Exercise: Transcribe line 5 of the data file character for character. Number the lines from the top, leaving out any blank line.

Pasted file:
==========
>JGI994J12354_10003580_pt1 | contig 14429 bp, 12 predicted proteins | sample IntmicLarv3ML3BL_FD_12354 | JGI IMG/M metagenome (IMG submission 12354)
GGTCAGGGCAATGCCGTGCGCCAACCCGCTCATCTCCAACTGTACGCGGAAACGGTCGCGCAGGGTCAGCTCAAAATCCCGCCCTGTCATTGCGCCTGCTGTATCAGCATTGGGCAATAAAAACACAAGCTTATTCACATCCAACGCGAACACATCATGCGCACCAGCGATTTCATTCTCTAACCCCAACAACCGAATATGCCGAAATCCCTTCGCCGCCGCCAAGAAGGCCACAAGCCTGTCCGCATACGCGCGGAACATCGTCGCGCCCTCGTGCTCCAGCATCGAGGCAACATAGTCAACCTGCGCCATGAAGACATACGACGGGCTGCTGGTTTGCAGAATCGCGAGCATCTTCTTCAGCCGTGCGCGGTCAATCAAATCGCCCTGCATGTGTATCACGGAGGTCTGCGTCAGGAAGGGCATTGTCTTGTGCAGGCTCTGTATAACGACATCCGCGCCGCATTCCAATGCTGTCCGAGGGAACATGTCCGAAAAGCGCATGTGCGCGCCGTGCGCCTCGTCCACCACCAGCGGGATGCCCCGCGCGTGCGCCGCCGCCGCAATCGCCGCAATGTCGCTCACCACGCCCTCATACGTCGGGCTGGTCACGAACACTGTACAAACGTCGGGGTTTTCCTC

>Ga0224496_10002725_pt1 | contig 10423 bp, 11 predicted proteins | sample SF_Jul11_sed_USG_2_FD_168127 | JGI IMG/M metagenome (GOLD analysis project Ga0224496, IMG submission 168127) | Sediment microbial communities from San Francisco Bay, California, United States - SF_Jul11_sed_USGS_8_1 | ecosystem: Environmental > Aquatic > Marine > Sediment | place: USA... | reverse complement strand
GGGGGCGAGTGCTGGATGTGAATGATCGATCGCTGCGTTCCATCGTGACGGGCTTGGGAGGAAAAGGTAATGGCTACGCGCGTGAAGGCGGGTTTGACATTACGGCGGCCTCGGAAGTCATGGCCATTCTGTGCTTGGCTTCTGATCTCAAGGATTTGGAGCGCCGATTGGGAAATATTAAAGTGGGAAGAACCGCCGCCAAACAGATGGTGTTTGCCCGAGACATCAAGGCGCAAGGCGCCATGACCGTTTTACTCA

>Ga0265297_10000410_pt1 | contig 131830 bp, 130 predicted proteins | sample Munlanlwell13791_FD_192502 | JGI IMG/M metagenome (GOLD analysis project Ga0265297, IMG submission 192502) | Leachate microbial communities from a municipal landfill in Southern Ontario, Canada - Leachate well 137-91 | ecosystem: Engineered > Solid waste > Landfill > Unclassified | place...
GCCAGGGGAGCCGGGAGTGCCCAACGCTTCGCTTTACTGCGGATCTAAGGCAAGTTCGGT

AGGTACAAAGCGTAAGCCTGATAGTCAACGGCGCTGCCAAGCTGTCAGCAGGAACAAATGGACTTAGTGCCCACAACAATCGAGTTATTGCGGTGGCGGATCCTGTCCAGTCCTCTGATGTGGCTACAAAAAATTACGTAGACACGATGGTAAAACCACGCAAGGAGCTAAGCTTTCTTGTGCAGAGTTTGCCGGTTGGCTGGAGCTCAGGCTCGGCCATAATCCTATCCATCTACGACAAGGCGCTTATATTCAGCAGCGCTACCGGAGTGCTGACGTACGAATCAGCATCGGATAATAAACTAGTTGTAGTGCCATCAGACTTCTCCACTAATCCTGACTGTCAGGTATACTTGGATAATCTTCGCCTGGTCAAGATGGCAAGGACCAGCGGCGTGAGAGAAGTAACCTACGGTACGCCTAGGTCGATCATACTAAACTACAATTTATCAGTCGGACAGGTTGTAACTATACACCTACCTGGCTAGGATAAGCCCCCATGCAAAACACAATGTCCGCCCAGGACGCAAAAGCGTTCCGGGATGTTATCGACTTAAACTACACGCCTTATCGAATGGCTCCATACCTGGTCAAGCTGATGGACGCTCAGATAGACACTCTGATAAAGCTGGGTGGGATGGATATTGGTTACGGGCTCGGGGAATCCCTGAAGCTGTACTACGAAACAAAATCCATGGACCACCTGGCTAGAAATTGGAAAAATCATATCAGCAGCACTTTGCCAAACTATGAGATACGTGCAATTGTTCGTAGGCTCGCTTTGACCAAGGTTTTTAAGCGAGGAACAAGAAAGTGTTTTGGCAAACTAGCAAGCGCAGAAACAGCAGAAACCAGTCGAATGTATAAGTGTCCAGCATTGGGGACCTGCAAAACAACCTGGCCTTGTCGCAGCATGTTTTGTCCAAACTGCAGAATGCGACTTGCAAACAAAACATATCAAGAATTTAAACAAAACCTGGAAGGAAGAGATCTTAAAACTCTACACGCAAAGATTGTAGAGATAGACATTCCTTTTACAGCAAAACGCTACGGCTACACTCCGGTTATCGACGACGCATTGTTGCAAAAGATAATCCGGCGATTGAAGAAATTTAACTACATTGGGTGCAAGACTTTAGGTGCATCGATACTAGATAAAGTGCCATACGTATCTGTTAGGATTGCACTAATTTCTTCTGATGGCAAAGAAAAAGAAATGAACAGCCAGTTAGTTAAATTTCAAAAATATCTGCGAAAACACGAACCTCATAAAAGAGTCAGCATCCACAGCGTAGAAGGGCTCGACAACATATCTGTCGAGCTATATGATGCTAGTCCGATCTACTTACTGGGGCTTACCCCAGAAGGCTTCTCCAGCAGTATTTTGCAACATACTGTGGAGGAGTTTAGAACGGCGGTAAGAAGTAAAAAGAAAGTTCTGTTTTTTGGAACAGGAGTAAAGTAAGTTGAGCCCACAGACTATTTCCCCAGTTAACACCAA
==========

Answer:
>Ga0265297_10000410_pt1 | contig 131830 bp, 130 predicted proteins | sample Munlanlwell13791_FD_192502 | JGI IMG/M metagenome (GOLD analysis project Ga0265297, IMG submission 192502) | Leachate microbial communities from a municipal landfill in Southern Ontario, Canada - Leachate well 137-91 | ecosystem: Engineered > Solid waste > Landfill > Unclassified | place...